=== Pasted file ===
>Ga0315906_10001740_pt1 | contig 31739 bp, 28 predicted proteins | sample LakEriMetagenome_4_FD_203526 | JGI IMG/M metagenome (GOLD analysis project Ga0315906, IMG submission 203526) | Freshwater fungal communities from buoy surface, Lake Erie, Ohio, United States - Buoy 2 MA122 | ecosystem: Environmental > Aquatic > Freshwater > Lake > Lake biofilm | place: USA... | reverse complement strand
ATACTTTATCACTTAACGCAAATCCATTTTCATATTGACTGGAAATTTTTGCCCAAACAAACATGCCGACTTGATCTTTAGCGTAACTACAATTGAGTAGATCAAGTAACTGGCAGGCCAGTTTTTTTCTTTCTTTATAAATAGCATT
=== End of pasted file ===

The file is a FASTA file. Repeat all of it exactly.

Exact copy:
>Ga0315906_10001740_pt1 | contig 31739 bp, 28 predicted proteins | sample LakEriMetagenome_4_FD_203526 | JGI IMG/M metagenome (GOLD analysis project Ga0315906, IMG submission 203526) | Freshwater fungal communities from buoy surface, Lake Erie, Ohio, United States - Buoy 2 MA122 | ecosystem: Environmental > Aquatic > Freshwater > Lake > Lake biofilm | place: USA... | reverse complement strand
ATACTTTATCACTTAACGCAAATCCATTTTCATATTGACTGGAAATTTTTGCCCAAACAAACATGCCGACTTGATCTTTAGCGTAACTACAATTGAGTAGATCAAGTAACTGGCAGGCCAGTTTTTTTCTTTCTTTATAAATAGCATT